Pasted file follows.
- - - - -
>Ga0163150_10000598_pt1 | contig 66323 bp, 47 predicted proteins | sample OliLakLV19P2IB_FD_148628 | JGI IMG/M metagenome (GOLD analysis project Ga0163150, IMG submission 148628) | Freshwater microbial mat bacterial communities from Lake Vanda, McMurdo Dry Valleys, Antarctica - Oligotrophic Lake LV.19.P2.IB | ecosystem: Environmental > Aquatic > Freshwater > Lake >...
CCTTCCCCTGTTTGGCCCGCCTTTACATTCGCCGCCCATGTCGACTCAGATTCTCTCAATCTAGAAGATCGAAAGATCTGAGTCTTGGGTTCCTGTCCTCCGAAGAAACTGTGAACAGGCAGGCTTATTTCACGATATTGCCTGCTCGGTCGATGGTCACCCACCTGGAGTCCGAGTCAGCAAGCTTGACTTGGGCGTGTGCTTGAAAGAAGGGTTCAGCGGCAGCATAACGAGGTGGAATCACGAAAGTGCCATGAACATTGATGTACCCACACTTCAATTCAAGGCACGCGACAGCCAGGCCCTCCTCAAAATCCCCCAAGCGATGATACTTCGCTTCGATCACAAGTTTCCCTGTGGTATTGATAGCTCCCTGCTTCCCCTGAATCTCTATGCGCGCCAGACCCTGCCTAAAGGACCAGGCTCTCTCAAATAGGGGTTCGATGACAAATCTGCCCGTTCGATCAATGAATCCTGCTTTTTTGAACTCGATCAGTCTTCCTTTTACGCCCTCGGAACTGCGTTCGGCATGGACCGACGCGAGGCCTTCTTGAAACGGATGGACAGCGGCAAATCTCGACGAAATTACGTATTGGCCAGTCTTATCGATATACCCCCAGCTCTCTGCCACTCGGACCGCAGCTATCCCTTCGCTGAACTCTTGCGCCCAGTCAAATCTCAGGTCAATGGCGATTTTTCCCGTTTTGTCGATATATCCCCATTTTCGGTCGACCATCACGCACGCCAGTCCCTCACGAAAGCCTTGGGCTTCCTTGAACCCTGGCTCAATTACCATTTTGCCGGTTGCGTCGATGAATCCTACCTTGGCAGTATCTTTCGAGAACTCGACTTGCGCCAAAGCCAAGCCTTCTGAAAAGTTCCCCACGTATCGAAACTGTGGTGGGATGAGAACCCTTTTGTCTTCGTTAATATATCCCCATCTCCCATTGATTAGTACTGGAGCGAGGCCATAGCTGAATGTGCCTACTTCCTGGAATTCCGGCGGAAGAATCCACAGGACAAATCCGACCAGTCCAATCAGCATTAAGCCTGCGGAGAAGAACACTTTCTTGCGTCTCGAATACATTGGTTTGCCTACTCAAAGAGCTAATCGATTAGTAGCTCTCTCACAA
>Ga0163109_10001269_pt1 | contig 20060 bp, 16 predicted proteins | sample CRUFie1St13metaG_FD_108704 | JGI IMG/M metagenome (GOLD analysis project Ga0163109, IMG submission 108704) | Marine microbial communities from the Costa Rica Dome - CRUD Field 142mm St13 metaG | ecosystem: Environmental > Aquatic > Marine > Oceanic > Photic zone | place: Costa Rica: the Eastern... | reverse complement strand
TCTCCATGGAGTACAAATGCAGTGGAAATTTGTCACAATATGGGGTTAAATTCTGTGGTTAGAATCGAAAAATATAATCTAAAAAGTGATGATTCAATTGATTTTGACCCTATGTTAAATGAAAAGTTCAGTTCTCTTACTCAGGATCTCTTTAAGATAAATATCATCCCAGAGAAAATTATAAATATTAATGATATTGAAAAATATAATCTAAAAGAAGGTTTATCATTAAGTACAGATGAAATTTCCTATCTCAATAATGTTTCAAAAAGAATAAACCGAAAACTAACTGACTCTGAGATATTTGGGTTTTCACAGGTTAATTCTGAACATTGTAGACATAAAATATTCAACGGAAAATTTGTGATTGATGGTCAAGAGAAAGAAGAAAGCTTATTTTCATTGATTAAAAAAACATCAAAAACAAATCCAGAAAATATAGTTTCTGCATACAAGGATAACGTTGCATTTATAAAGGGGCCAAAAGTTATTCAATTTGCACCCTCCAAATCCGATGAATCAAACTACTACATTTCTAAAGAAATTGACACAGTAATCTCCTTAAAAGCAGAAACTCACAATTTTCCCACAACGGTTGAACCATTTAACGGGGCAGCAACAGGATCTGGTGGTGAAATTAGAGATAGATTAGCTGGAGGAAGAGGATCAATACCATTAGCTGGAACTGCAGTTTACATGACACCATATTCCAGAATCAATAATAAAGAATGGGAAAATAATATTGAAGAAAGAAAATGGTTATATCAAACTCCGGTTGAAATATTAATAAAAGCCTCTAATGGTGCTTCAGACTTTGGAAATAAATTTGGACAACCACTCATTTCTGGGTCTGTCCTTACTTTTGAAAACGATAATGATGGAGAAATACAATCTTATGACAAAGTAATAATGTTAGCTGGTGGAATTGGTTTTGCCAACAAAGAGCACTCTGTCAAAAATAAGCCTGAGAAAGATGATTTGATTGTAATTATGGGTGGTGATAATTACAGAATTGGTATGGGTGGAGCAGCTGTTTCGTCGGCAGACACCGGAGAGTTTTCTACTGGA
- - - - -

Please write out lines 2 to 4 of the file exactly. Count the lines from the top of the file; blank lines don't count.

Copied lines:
CCTTCCCCTGTTTGGCCCGCCTTTACATTCGCCGCCCATGTCGACTCAGATTCTCTCAATCTAGAAGATCGAAAGATCTGAGTCTTGGGTTCCTGTCCTCCGAAGAAACTGTGAACAGGCAGGCTTATTTCACGATATTGCCTGCTCGGTCGATGGTCACCCACCTGGAGTCCGAGTCAGCAAGCTTGACTTGGGCGTGTGCTTGAAAGAAGGGTTCAGCGGCAGCATAACGAGGTGGAATCACGAAAGTGCCATGAACATTGATGTACCCACACTTCAATTCAAGGCACGCGACAGCCAGGCCCTCCTCAAAATCCCCCAAGCGATGATACTTCGCTTCGATCACAAGTTTCCCTGTGGTATTGATAGCTCCCTGCTTCCCCTGAATCTCTATGCGCGCCAGACCCTGCCTAAAGGACCAGGCTCTCTCAAATAGGGGTTCGATGACAAATCTGCCCGTTCGATCAATGAATCCTGCTTTTTTGAACTCGATCAGTCTTCCTTTTACGCCCTCGGAACTGCGTTCGGCATGGACCGACGCGAGGCCTTCTTGAAACGGATGGACAGCGGCAAATCTCGACGAAATTACGTATTGGCCAGTCTTATCGATATACCCCCAGCTCTCTGCCACTCGGACCGCAGCTATCCCTTCGCTGAACTCTTGCGCCCAGTCAAATCTCAGGTCAATGGCGATTTTTCCCGTTTTGTCGATATATCCCCATTTTCGGTCGACCATCACGCACGCCAGTCCCTCACGAAAGCCTTGGGCTTCCTTGAACCCTGGCTCAATTACCATTTTGCCGGTTGCGTCGATGAATCCTACCTTGGCAGTATCTTTCGAGAACTCGACTTGCGCCAAAGCCAAGCCTTCTGAAAAGTTCCCCACGTATCGAAACTGTGGTGGGATGAGAACCCTTTTGTCTTCGTTAATATATCCCCATCTCCCATTGATTAGTACTGGAGCGAGGCCATAGCTGAATGTGCCTACTTCCTGGAATTCCGGCGGAAGAATCCACAGGACAAATCCGACCAGTCCAATCAGCATTAAGCCTGCGGAGAAGAACACTTTCTTGCGTCTCGAATACATTGGTTTGCCTACTCAAAGAGCTAATCGATTAGTAGCTCTCTCACAA
>Ga0163109_10001269_pt1 | contig 20060 bp, 16 predicted proteins | sample CRUFie1St13metaG_FD_108704 | JGI IMG/M metagenome (GOLD analysis project Ga0163109, IMG submission 108704) | Marine microbial communities from the Costa Rica Dome - CRUD Field 142mm St13 metaG | ecosystem: Environmental > Aquatic > Marine > Oceanic > Photic zone | place: Costa Rica: the Eastern... | reverse complement strand
TCTCCATGGAGTACAAATGCAGTGGAAATTTGTCACAATATGGGGTTAAATTCTGTGGTTAGAATCGAAAAATATAATCTAAAAAGTGATGATTCAATTGATTTTGACCCTATGTTAAATGAAAAGTTCAGTTCTCTTACTCAGGATCTCTTTAAGATAAATATCATCCCAGAGAAAATTATAAATATTAATGATATTGAAAAATATAATCTAAAAGAAGGTTTATCATTAAGTACAGATGAAATTTCCTATCTCAATAATGTTTCAAAAAGAATAAACCGAAAACTAACTGACTCTGAGATATTTGGGTTTTCACAGGTTAATTCTGAACATTGTAGACATAAAATATTCAACGGAAAATTTGTGATTGATGGTCAAGAGAAAGAAGAAAGCTTATTTTCATTGATTAAAAAAACATCAAAAACAAATCCAGAAAATATAGTTTCTGCATACAAGGATAACGTTGCATTTATAAAGGGGCCAAAAGTTATTCAATTTGCACCCTCCAAATCCGATGAATCAAACTACTACATTTCTAAAGAAATTGACACAGTAATCTCCTTAAAAGCAGAAACTCACAATTTTCCCACAACGGTTGAACCATTTAACGGGGCAGCAACAGGATCTGGTGGTGAAATTAGAGATAGATTAGCTGGAGGAAGAGGATCAATACCATTAGCTGGAACTGCAGTTTACATGACACCATATTCCAGAATCAATAATAAAGAATGGGAAAATAATATTGAAGAAAGAAAATGGTTATATCAAACTCCGGTTGAAATATTAATAAAAGCCTCTAATGGTGCTTCAGACTTTGGAAATAAATTTGGACAACCACTCATTTCTGGGTCTGTCCTTACTTTTGAAAACGATAATGATGGAGAAATACAATCTTATGACAAAGTAATAATGTTAGCTGGTGGAATTGGTTTTGCCAACAAAGAGCACTCTGTCAAAAATAAGCCTGAGAAAGATGATTTGATTGTAATTATGGGTGGTGATAATTACAGAATTGGTATGGGTGGAGCAGCTGTTTCGTCGGCAGACACCGGAGAGTTTTCTACTGGA